Nowadays, it is surprising when a common product isn’t available on the store shelf. Most grocery stores, supermarkets, and big box stores have a wide variety of offerings in a multitude of options – a level of convenience that the modern consumer takes for granted. Even when a brick-and-mortar store doesn’t quite have what you need, the product can be purchased online with just a few clicks, and delivered within a couple days or even within hours.
This wasn’t always the case. In fact, the “one-stop shop” is a relatively new development for retail stores, with their policies and practices greatly influencing current retail customs today. While many stores adopted policies at the same time or had similar developments, one subcategory of retail stores rose above others to push retail’s boundaries: department stores. From phrases like “the customer is always right” to favorable return policies and the wide-scale adoption of escalators, department stores have changed how we shop, and department stores in DC tell a unique story about the city’s relationship with them, demographic changes, and of course, its shoppers.
While shops and stores, broadly speaking, have existed throughout history, most stores were locally-owned, small, and specialized in specific goods, catering to the shopper’s exact need, rather than offering a wide variety of products and services to purchase. In addition to stores, indoor and outdoor marketplaces, traveling vendors, and local exchanges were common places and practices for how people bought and sold goods. By the late 19th century, however, numerous changes in the country prompted interest in a more unified and convenient shopping experience. Stores began offering more than one category, product, or specialty, but were still too small to offer entirely new ranges of products and merchandise; local stores and traveling vendors also had limited access to new goods.
Enter the age of the department store: beginning in the mid-to-late 19th century, businessmen and entrepreneurs who worked in retail in the nation’s major cities noticed the need for a modernized shopping experience, including future department store moguls Alvin Lothrop and Samuel Woodward of Washington, DC. This new generation of businessmen had dreams of establishing stores that could serve any purpose their customers needed with a high-level of service that could not be beat. Matching their dreams was the acceleration of industrialization in the United States, making it easier to manufacture, advertise, and distribute goods quickly, thanks in large part to the railroad. In order to make these dreams a reality, the stores needed to be bigger, better, and more strategically located – typically in downtown areas where they could attract the most customers. For these reasons, department stores would begin their long histories in the urban centers of cities across the country.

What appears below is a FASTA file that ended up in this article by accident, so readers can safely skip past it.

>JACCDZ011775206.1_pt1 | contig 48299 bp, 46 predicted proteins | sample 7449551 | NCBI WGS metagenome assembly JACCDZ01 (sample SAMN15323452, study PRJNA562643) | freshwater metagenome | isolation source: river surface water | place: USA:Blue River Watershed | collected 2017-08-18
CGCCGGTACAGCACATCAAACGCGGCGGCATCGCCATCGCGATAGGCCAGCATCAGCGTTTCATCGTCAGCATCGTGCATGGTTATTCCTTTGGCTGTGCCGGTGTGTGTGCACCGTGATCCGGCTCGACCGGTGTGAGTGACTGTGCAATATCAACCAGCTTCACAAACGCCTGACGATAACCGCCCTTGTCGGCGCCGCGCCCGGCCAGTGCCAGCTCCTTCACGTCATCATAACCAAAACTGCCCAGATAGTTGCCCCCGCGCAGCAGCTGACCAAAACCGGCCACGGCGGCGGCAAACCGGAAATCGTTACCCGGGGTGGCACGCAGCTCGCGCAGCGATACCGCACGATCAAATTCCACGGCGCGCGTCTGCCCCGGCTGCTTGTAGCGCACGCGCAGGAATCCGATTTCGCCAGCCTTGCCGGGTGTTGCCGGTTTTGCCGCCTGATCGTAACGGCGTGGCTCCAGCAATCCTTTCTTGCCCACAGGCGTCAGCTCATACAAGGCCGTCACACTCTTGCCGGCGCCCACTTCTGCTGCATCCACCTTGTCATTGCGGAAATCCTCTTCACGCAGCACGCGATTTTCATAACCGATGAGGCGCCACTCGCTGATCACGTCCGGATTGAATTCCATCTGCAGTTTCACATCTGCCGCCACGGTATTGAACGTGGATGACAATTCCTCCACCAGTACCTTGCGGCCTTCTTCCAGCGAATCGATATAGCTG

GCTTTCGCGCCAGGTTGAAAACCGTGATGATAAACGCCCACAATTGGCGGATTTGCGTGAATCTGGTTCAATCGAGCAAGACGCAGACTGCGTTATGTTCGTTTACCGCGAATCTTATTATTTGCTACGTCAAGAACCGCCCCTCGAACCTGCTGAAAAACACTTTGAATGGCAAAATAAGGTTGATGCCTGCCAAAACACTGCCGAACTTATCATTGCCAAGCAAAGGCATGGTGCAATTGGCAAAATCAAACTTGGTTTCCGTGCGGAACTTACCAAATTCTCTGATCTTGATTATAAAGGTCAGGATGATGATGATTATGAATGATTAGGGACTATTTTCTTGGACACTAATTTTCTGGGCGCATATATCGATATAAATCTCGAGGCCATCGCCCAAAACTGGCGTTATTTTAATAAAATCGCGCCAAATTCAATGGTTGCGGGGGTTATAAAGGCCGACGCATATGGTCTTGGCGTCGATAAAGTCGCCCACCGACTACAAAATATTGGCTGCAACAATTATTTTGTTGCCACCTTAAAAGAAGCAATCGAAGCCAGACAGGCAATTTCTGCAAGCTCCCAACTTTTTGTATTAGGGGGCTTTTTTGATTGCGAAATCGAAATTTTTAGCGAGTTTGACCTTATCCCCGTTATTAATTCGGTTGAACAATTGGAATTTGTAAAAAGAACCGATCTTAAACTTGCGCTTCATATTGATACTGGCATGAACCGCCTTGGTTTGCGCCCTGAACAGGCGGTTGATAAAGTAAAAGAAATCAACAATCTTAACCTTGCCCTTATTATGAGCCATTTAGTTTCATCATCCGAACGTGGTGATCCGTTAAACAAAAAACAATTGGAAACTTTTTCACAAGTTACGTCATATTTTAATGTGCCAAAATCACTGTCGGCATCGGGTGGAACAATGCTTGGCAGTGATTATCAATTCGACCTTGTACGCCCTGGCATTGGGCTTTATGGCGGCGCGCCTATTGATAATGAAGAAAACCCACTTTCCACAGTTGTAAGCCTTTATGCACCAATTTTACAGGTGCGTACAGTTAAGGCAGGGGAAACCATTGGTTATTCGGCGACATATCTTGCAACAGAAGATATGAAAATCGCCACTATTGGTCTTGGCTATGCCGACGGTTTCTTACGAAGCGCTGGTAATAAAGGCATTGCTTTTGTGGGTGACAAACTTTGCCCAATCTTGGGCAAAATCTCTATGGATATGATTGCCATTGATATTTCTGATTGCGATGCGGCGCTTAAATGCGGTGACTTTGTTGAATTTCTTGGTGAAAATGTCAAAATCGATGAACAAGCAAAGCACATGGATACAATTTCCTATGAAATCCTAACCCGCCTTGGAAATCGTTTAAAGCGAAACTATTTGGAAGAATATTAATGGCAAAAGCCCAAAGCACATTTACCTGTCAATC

Adding to the growing retail business was the rise of the mail-order catalogs that would bring merchandise right to the customer’s doorstep. Retailers like Sears capitalized on this market by offering a wide variety of products, advertised in its popular catalog, that customers could order at reasonable prices. This expanded the retail opportunities to people residing in rural areas or areas that did not yet have many department stores or other specialty stores. Increasing mass production made purchasing more convenient as well; customers did not have to wait long periods of time between their purchases and delivery anymore. These stores expanded customers’ eyes to the possibilities of all that retailers had to offer, with expanding transportation and shipping networks supporting their goals.